America Compared Ch:14 The Meanings of American Jazz in France
Emergence of Jazz in France Jazz music is a blend of African harmonies and rhythms fused with American style. It’s widespread emergence in the 1920s was not popularly accepted in the United States at the time due to its racial origin but soon became all the rage with European audiences when it was introduced by American soldiers during and after World War I. It became most popular in Paris where the French people had never encountered so many black Americans and quickly fell in love with the music of jazz which the soldiers presented as entertainment to Parisians and a means of morale boosting for the troops. The new style of music came as a type of relief to a people who had been burdened by the war and helped the transition into a post war age.
The Embrace of African Americans In France. World War I brought many American soldiers to Europe, In France about two hundred thousand of these were black Americans. The French accepted African Americans warmly and with delight, naturally these African Americans felt more welcome in France then they did in their own country where segregation was still alive and well. French officers regularly criticized U.S. regulations that kept blacks and whites in separate units and noted the hypocrisy of America being a country that sought to “make the world safe for democracy.” France’s military often disregarded U.S. regulations of segregation and sometimes destroyed American literature advocating racial discrimination. African American soldiers embraced France for being a country of true equality and many African Americans in the states began to join the army to fight for a country that was as color-blind as France.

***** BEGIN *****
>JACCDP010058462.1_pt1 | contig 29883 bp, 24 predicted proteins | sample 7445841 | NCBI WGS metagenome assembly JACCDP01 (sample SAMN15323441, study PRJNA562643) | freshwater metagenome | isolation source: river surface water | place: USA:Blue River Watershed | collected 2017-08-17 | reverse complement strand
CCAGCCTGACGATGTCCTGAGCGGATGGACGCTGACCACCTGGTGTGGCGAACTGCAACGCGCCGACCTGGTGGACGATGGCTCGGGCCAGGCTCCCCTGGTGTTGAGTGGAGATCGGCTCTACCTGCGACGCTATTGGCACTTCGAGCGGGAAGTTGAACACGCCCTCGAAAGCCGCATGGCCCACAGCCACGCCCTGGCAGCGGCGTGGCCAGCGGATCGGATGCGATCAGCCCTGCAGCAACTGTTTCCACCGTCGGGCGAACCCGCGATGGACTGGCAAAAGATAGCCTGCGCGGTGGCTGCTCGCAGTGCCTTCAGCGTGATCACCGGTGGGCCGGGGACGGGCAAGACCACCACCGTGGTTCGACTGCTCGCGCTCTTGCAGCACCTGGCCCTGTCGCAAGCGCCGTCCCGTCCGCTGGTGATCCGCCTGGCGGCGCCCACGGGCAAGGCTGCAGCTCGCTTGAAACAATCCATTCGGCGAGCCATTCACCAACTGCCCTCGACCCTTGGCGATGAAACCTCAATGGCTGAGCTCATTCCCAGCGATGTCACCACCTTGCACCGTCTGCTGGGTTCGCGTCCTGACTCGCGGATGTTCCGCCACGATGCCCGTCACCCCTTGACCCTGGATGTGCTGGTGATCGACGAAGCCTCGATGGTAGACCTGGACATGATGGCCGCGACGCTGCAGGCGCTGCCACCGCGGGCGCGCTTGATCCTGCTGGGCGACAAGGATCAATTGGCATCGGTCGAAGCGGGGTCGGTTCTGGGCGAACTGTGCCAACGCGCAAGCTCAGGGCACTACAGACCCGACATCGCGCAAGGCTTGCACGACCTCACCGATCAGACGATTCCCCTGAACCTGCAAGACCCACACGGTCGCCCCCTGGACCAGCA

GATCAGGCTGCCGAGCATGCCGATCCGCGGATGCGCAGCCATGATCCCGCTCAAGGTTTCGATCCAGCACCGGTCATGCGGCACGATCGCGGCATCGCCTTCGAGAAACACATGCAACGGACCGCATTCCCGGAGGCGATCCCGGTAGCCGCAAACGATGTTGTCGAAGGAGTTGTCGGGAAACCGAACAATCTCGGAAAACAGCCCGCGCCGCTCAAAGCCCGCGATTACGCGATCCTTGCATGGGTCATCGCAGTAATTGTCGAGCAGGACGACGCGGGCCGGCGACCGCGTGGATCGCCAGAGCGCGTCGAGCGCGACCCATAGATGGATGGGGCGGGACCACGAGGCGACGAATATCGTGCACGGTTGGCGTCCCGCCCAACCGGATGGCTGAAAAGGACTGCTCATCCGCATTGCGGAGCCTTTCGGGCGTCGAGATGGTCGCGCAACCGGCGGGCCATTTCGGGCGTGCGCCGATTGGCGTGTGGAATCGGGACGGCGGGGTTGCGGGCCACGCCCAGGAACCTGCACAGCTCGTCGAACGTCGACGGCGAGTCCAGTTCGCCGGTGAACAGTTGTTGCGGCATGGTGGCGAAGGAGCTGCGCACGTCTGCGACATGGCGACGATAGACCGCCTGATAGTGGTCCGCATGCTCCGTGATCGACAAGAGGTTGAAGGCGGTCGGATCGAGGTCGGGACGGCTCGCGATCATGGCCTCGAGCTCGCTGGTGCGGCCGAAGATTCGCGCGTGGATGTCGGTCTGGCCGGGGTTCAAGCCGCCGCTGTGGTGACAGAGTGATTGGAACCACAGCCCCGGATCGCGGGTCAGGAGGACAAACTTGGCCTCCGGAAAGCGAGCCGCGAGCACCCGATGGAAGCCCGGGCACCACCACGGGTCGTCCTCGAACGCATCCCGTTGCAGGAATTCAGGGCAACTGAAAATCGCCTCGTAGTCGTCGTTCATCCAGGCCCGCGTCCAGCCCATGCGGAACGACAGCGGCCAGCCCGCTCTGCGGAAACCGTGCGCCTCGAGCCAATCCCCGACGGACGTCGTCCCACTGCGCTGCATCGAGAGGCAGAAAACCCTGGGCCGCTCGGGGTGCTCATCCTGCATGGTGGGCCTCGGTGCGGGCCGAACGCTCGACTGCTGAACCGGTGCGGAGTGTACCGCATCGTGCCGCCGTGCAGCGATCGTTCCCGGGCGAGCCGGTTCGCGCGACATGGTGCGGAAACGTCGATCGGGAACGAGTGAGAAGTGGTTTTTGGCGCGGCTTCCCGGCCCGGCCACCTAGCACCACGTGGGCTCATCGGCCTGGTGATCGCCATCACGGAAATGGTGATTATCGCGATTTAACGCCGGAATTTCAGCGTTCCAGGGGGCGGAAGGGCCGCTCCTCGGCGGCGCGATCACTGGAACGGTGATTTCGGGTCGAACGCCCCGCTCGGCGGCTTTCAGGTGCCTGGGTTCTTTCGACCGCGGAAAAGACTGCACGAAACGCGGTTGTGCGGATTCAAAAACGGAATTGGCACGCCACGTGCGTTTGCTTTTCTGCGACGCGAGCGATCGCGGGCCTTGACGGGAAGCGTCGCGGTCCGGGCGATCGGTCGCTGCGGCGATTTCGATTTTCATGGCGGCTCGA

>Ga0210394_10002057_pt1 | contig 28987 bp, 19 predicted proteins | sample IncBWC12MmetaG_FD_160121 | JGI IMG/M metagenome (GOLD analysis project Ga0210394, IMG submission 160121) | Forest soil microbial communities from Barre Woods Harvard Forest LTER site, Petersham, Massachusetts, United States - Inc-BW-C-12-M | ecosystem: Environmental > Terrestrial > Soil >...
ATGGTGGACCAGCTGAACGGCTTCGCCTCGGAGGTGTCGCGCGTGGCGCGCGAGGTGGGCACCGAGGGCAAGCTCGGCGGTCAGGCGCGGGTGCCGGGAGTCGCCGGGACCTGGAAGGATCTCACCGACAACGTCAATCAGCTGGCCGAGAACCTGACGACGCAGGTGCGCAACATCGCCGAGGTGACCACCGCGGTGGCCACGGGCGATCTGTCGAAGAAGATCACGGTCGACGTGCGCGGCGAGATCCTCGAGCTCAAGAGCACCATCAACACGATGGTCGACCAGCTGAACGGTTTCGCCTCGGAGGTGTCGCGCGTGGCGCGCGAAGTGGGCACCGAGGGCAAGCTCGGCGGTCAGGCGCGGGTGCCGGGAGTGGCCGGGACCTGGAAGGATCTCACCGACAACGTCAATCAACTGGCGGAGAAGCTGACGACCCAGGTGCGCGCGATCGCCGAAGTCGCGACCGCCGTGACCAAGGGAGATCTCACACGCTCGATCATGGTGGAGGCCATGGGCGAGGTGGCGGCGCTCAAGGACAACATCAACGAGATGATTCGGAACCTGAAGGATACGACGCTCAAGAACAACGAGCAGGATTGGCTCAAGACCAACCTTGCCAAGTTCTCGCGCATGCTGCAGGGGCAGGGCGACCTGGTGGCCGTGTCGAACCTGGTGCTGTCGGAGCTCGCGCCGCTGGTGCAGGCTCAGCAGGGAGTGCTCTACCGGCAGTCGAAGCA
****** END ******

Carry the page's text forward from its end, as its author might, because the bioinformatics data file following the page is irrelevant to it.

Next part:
French Criticism French embrace of jazz music and new positive relationship with Americans got the attention of French business leaders who began to study U.S. industrial practices. They adapted the assembly line and French tire company Michelin adapted U.S. techniques in their production. Even the Secretary of French Federation of Labor spent a year in the U.S. working and studying American techniques of business. Parisians dressed in U.S. fashions and had a fascination for all things American. At the same time there were French critics who worried that adapting to many of the American ways of business would have a negative effect on France. They feared the changes in production techniques could be harmful for French workers and consumers, that ultimately French society could lose their individuality to the uniformity of a new industrial machinist country. Critics made as strong connection to jazz music being a catalyst of American life and the sound of a machinist world. Yet jazz was still embraced as the modern “mixture of black and white America and the sound of a broader set of cultural changes in the way that people lived, worked, and played in Paris.”